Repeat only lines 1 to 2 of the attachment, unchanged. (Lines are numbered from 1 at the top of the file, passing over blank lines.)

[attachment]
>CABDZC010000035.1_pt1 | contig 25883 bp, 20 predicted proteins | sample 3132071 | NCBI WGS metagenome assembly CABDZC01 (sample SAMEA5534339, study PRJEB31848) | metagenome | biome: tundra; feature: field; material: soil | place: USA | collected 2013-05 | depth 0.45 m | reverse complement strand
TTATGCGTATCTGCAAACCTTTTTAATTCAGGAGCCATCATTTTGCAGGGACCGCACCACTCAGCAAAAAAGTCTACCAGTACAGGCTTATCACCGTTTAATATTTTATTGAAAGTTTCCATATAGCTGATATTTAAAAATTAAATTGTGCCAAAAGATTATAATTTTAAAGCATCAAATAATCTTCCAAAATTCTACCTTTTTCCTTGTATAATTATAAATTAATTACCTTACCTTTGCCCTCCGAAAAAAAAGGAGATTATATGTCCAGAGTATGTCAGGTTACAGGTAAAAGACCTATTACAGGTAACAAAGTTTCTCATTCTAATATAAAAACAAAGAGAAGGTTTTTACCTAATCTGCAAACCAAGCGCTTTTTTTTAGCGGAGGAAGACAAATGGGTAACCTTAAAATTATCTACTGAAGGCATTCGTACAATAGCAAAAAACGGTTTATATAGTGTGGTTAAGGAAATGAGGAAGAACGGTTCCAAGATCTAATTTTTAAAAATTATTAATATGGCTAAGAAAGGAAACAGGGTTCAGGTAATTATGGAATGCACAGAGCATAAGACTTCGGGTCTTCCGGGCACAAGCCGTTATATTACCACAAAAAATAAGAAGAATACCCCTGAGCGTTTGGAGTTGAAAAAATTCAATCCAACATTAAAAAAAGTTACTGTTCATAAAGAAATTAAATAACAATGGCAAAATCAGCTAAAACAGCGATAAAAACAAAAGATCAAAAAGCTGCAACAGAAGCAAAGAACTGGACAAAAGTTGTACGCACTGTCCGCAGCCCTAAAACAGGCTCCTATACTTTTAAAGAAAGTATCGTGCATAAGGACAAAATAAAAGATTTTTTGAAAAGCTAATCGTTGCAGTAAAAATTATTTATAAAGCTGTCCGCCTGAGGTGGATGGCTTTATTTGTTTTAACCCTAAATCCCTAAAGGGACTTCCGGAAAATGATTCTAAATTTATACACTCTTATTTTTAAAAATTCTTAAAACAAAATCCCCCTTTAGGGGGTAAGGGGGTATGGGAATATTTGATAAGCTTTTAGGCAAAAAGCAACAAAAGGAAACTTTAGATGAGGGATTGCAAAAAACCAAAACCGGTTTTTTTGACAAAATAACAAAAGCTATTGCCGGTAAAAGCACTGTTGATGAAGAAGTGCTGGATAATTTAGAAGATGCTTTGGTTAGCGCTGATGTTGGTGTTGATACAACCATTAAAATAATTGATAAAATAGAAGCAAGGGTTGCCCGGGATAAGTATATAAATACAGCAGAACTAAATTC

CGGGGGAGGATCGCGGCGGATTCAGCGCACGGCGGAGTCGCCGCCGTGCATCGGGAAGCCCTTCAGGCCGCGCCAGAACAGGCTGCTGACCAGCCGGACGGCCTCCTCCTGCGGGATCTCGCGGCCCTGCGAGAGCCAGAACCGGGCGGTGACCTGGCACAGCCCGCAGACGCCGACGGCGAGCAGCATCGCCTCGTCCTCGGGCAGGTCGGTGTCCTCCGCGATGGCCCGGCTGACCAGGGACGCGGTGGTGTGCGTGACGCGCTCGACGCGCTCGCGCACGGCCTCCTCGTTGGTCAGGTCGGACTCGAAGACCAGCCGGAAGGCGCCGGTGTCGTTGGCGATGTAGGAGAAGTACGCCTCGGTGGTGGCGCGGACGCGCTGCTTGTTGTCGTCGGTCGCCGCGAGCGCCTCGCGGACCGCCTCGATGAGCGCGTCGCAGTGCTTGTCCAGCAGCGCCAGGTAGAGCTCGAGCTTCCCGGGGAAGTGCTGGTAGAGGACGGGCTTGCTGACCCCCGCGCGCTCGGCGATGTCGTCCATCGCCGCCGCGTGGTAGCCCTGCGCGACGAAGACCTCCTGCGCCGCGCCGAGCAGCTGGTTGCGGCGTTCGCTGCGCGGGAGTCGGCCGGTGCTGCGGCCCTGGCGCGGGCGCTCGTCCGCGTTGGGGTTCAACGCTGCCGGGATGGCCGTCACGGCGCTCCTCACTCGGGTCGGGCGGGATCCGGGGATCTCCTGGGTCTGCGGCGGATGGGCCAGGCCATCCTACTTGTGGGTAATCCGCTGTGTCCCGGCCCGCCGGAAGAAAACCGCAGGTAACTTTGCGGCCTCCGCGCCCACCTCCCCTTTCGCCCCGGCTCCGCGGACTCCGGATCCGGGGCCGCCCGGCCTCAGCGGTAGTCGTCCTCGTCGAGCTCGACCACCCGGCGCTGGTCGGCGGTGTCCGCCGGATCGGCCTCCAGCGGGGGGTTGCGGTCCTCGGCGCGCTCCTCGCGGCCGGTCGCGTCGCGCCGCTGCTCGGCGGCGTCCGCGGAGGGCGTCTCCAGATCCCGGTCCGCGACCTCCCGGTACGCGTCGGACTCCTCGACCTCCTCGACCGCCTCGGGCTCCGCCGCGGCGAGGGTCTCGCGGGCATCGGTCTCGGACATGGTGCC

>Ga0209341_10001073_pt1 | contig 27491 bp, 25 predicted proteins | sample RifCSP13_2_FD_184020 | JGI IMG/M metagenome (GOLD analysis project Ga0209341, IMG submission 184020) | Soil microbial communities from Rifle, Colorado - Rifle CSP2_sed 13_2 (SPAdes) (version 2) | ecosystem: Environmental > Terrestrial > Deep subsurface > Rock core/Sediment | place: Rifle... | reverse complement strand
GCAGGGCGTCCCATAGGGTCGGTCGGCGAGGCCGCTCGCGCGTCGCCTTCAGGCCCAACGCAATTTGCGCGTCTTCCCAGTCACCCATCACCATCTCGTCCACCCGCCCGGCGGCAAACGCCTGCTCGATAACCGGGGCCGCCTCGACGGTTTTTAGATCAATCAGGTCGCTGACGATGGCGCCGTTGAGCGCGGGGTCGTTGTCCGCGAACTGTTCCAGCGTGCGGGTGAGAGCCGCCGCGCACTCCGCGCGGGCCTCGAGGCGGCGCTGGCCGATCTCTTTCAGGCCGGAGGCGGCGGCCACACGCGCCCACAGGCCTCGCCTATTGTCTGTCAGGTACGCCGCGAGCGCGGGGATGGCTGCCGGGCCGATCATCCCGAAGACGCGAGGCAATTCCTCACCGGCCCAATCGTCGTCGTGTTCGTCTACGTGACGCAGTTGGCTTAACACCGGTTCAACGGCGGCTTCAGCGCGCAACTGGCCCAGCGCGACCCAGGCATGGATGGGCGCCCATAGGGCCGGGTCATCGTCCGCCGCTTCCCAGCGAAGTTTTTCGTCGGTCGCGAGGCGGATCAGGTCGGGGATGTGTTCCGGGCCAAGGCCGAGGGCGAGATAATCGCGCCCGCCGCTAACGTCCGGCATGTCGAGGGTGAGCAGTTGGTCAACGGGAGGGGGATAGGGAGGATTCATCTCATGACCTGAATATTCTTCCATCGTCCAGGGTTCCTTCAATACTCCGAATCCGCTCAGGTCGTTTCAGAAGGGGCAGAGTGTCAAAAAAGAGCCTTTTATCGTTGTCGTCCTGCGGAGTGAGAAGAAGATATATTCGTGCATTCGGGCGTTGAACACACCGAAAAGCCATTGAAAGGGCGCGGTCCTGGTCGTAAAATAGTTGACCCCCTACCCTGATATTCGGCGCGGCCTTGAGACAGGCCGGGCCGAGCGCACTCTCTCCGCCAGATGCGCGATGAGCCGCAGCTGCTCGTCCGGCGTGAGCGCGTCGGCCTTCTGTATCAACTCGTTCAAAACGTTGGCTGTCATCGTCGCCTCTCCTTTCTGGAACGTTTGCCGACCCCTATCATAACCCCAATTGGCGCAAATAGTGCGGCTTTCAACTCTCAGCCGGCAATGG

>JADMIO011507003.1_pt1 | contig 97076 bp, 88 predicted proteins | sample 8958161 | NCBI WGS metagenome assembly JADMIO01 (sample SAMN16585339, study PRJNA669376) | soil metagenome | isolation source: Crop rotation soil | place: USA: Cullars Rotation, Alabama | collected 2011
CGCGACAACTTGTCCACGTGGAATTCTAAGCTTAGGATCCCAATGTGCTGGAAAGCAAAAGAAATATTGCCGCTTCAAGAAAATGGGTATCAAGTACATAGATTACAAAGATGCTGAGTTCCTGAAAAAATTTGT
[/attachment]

>CABDZC010000035.1_pt1 | contig 25883 bp, 20 predicted proteins | sample 3132071 | NCBI WGS metagenome assembly CABDZC01 (sample SAMEA5534339, study PRJEB31848) | metagenome | biome: tundra; feature: field; material: soil | place: USA | collected 2013-05 | depth 0.45 m | reverse complement strand
TTATGCGTATCTGCAAACCTTTTTAATTCAGGAGCCATCATTTTGCAGGGACCGCACCACTCAGCAAAAAAGTCTACCAGTACAGGCTTATCACCGTTTAATATTTTATTGAAAGTTTCCATATAGCTGATATTTAAAAATTAAATTGTGCCAAAAGATTATAATTTTAAAGCATCAAATAATCTTCCAAAATTCTACCTTTTTCCTTGTATAATTATAAATTAATTACCTTACCTTTGCCCTCCGAAAAAAAAGGAGATTATATGTCCAGAGTATGTCAGGTTACAGGTAAAAGACCTATTACAGGTAACAAAGTTTCTCATTCTAATATAAAAACAAAGAGAAGGTTTTTACCTAATCTGCAAACCAAGCGCTTTTTTTTAGCGGAGGAAGACAAATGGGTAACCTTAAAATTATCTACTGAAGGCATTCGTACAATAGCAAAAAACGGTTTATATAGTGTGGTTAAGGAAATGAGGAAGAACGGTTCCAAGATCTAATTTTTAAAAATTATTAATATGGCTAAGAAAGGAAACAGGGTTCAGGTAATTATGGAATGCACAGAGCATAAGACTTCGGGTCTTCCGGGCACAAGCCGTTATATTACCACAAAAAATAAGAAGAATACCCCTGAGCGTTTGGAGTTGAAAAAATTCAATCCAACATTAAAAAAAGTTACTGTTCATAAAGAAATTAAATAACAATGGCAAAATCAGCTAAAACAGCGATAAAAACAAAAGATCAAAAAGCTGCAACAGAAGCAAAGAACTGGACAAAAGTTGTACGCACTGTCCGCAGCCCTAAAACAGGCTCCTATACTTTTAAAGAAAGTATCGTGCATAAGGACAAAATAAAAGATTTTTTGAAAAGCTAATCGTTGCAGTAAAAATTATTTATAAAGCTGTCCGCCTGAGGTGGATGGCTTTATTTGTTTTAACCCTAAATCCCTAAAGGGACTTCCGGAAAATGATTCTAAATTTATACACTCTTATTTTTAAAAATTCTTAAAACAAAATCCCCCTTTAGGGGGTAAGGGGGTATGGGAATATTTGATAAGCTTTTAGGCAAAAAGCAACAAAAGGAAACTTTAGATGAGGGATTGCAAAAAACCAAAACCGGTTTTTTTGACAAAATAACAAAAGCTATTGCCGGTAAAAGCACTGTTGATGAAGAAGTGCTGGATAATTTAGAAGATGCTTTGGTTAGCGCTGATGTTGGTGTTGATACAACCATTAAAATAATTGATAAAATAGAAGCAAGGGTTGCCCGGGATAAGTATATAAATACAGCAGAACTAAATTC